A Short History Of Dogs On Escalators

M@
By M@
A Short History Of Dogs On Escalators

Stand on the right. Hold on to the handrail. The rules of the tube escalator are firmly lodged in every Londoner's mind.

Among them is the exhortation that 'Dogs must be carried'.

We've all joked about it, haven't we? "But I don't have a dog. Why should I carry one?" This universal gag was even used in the first Paddington movie, in which our confused bear scoops up a passing chihuahua so as not to break the rule.

But joking aside, the dog-hoisting dictum is an old one, going back to at least the 1920s. A browse through the newspaper archive throws up dozens of incidents in which our four-legged friends became three-legged friends after an escalator mishap.

Not carrying your dog was even punishable with a fine. In 1933, for example, George T Gabriel of Camberwell was fined 40s (with £1 1s costs) after his dog fell foul of the Colliers Wood escalator. Asked if he had carried the dog on the escalator Gabriel said, "No, I raced it down". The poor creature badly injured its paw at the bottom of the stairs.

The rule also had unintended consequences. One anecdote from 1929 suggested that white dogs were going out of fashion as a direct result. "Young women in smart clothes do not want to cover themselves in white hairs. Certainly the escalator dog rule is sometimes hard to obey."

The rule was so regularly ignored that, in 1953, London Transport brought in a new 'Escalator Code' with dog carrying front-and-centre.

Here it is in full:

Image via the British Newspaper Archive

Although the Code covers a number of safety issues, it puts dog-carrying first. The message is right there in the title graphic, where we see a roundel-headed passenger carrying a large hound onto the escalator.

The Code is notable for several reasons. First, it seems that the directive to stand on the right was already lodged so deeply into the commuter's psyche that any transgressor would cause "irritation". Just like today.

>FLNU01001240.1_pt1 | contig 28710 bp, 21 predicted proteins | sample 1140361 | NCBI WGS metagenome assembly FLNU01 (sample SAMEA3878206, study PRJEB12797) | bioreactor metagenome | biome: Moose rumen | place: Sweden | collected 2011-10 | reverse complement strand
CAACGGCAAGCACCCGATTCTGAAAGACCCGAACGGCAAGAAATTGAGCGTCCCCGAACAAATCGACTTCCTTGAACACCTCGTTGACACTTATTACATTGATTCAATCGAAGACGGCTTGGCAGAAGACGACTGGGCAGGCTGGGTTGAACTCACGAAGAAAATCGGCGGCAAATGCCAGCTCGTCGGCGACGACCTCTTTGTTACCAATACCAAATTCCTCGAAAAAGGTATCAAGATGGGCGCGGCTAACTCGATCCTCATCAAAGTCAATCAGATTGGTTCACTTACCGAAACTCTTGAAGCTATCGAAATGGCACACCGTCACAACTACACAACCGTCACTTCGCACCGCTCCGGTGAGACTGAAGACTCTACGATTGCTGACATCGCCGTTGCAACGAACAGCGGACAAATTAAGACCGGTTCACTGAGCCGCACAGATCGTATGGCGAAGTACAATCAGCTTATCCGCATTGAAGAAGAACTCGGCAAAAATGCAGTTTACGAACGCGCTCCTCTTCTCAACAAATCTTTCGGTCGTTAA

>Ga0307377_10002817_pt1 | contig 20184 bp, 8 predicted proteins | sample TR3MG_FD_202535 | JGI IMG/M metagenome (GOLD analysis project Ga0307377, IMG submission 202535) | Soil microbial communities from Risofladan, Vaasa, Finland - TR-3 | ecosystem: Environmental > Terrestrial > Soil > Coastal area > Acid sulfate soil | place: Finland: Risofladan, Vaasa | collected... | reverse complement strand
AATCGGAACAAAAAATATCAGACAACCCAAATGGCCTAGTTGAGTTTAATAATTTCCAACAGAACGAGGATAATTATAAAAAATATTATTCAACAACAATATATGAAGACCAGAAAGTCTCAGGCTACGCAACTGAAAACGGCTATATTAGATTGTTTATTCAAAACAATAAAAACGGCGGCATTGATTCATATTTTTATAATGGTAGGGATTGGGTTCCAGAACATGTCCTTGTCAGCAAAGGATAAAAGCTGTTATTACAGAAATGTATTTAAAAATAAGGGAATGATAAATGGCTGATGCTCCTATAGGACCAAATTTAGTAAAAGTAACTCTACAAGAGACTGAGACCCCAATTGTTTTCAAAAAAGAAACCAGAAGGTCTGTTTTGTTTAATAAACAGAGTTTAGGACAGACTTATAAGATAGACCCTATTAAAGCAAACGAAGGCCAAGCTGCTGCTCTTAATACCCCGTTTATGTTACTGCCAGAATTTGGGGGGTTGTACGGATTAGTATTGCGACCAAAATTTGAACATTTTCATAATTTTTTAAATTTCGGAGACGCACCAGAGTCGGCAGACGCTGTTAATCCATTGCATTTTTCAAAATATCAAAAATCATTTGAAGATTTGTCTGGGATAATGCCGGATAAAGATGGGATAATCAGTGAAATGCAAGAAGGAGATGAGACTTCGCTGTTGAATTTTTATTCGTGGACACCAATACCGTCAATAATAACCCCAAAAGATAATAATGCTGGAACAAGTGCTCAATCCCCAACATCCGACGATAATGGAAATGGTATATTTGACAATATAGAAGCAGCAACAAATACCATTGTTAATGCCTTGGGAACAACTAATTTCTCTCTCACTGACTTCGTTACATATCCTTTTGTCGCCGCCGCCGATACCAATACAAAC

The other point that leaps out is the concern over smouldering cigarette ends or matches. It was just such a spent match that probably caused the King's Cross fire of 1987. 31 people were killed after the hot match set fire to accumulated grease beneath the Piccadilly line escalators. The Code above shows that the danger was recognised a third of a century before that tragic event — though, sadly, it was not taken seriously enough.

The fourth point, about making sure the escalator is moving in the right direction, is one we can all relate to. Who hasn't seen a child or inebriated adult trying to run up the down escalator (or down the up escalator)?

But, "above all" — above even dropping hot cigarettes — it's important to carry that dog!

Escalators and dogs today

Escalator safety has improved to the point where dogs now rarely get injured, but we are still required to carry them. The one exception is for guide dogs. Since 2011, trained dogs are permitted to ride the moving stairs without being carried.

As time has moved on, so have the rules... or at least the humour surrounding them. In 2021, St Pancras station put up revised escalator safety signs that now forbids "Competitive dog grooming" (above). It's safe to assume that nobody has been caught breaking this rule.

Last Updated 23 December 2021

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